Increasingly, these scores determine whether a consumer can purchase a mortgage loan, a consumer loan, auto insurance, homeowners insurance, a rental unit and utilities, and at what price; and increasingly, these scores influence whether Americans can obtain and retain a job.280

The subsequent legislative history for the FACTA amendments is not extensive, and neither the House nor the Senate engaged in much debate or substantive discussion. There are very few comments on the Senate floor concerning FACTA; only Senator Sarbanes provided meaningful comments.281 On the House side, many members praised the Act’s benefits, but offered little explanation of the Act’s content.282 The most extensive comments were made by Congressmen Oxley, who also provided supplemental comments several weeks after the FACTA amendments were passed.283 On December 4, 2003, the President signed the FACTA amendments to the FCRA.

Footnotes

  • 262 Pub. L. No. 108-159 (2003).

  • 263 15 U.S.C. § 1681t(d).

  • 264 Id. (2002).

  • 265 H.R. Rep. No. 108-263, at 23–25 (2003).

  • 266 H.R. Rep. No. 108-263, at 25 (2003).

  • 267 H.R. Rep. No. 108-263 (2003); S. Rep. No. 108-166 (2003).

  • 268 , 108th Cong. (2003), available at http://commdocs.house.gov.

  • 269 The Fair Credit Reporting Act and Issues Presented by Reauthorization of the Expiring Preemption Provisions: Hearings Before the S. Comm. on Banking, Hous., and Urban Affairs, 108th Cong. (2003).

  • 270 The Growing Problem of Identity Theft and Its Relationship to the Fair Credit Reporting Act: Hearings Before the S. Comm. on Banking, Hous., and Urban Affairs, 108th Cong. (2003).

  • 271 Affiliate Sharing Practices and Their Relationship with the Fair Credit Reporting Act: Hearings Before the S. Comm. on Banking, Hous., and Urban Affairs, 108th Cong. (2003), available at http://banking.senate.gov.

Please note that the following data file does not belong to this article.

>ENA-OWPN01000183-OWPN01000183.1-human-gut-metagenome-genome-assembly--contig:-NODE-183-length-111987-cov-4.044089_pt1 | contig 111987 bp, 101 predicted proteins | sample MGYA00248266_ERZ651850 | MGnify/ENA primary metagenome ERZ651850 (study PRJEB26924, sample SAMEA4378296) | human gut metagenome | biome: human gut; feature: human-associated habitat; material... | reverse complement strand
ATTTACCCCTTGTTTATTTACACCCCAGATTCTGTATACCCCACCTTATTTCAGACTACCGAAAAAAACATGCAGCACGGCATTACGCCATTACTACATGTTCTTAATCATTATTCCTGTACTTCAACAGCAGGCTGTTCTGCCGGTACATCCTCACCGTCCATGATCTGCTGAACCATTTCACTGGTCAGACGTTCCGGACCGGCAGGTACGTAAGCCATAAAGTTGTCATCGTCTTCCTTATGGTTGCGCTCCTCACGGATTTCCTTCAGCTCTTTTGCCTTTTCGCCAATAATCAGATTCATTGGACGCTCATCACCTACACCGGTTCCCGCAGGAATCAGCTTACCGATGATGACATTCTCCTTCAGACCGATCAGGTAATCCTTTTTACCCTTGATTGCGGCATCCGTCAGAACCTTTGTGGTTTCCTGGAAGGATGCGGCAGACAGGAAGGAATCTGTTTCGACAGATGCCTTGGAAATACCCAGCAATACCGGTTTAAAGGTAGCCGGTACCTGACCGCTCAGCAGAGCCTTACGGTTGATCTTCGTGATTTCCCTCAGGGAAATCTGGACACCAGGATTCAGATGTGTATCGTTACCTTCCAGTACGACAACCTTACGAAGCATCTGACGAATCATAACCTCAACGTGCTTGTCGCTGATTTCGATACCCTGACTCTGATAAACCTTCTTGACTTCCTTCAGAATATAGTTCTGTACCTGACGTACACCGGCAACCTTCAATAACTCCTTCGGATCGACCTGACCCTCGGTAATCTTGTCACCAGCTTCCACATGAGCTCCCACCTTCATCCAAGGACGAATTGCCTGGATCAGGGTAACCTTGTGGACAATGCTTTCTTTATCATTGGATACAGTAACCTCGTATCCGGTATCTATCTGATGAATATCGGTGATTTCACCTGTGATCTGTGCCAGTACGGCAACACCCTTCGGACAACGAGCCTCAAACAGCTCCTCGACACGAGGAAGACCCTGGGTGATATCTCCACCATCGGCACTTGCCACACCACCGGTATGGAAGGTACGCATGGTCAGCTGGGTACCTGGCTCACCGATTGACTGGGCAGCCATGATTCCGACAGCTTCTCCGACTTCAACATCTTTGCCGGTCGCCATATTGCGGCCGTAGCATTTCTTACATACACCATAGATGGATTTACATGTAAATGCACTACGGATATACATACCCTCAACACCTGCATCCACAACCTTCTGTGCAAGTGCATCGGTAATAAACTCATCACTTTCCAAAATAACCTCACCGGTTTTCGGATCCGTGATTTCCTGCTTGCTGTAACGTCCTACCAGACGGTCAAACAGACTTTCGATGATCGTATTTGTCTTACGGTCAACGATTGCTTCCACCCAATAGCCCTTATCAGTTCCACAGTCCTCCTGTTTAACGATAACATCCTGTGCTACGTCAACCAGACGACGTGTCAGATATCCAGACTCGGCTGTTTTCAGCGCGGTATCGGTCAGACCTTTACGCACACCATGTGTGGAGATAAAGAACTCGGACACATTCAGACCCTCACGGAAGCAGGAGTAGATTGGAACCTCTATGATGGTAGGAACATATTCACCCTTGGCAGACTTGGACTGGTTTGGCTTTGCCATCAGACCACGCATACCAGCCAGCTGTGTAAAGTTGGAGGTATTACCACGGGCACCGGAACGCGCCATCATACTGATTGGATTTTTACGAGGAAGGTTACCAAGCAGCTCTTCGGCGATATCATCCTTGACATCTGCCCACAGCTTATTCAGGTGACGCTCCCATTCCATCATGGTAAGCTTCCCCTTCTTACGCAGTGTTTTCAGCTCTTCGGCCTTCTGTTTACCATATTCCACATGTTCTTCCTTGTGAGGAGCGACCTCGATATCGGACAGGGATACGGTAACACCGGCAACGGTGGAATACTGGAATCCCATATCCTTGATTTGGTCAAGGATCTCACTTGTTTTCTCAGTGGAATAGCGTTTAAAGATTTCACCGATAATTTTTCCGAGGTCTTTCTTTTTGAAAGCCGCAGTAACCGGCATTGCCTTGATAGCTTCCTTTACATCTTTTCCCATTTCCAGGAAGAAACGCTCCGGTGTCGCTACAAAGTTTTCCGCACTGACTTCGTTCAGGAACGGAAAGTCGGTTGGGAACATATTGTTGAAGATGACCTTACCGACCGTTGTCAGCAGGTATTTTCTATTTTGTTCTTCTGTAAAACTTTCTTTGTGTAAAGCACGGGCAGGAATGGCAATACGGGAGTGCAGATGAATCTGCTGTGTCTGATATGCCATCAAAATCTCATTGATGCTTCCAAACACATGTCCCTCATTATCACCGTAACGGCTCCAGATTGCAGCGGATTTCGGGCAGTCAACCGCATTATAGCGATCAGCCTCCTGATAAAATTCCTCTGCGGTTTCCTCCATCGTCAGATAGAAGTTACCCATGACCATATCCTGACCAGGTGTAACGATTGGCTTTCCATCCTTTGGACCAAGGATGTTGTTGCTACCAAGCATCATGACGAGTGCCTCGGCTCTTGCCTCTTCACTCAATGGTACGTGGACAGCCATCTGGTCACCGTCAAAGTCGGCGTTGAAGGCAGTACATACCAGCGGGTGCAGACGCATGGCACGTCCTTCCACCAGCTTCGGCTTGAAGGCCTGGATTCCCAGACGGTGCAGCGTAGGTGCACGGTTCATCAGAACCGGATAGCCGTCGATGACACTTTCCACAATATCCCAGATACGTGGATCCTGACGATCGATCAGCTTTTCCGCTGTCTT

• 272 The Accuracy of Credit Report Information and the Fair Credit Reporting Act, Hearings Before the S. Comm. on Banking, Hous., and Urban Affairs, 108th Cong. (2003).

  • 273 Consumer Awareness and Understanding of the Credit Granting Process: Hearings Before the S. Comm. on Banking, Hous., and Urban Affairs, 108th Cong. (July 29, 2003).

  • 274 The Fair Credit Reporting Act and Issues Presented by Reauthorization of the Expiring Preemption Provisions: Hearings Before the S. Comm. on Banking, Hous., and Urban Affairs, 108th Cong. (2003), available at www.access.gpo.gov.

  • 275 Addressing Measures to Enhance the Operation of the Fair Credit Reporting Act: Hearings Before the S. Comm. on Banking, Hous., and Urban Affairs, 108th Cong. (2003).

  • 276 H.R. Rep. No. 108-263 (2003).

  • 277 S. Rep. No. 108-166, at 2 (2003).

  • 278 S. Rep. No. 108-166 (2003).

  • 279 S. Rep. No. 109-166, at 6–7 (2003).

  • 280 Id. at 7.

  • 281 Cong. Rec. S15,806–807 (daily ed. Nov. 24, 2003).

  • 282 Cong. Rec. H12,198–224 (daily ed. Nov. 21, 2003).

  • 283 Id. See Cong. Rec. E2512–19 (daily ed. Dec. 9, 2003).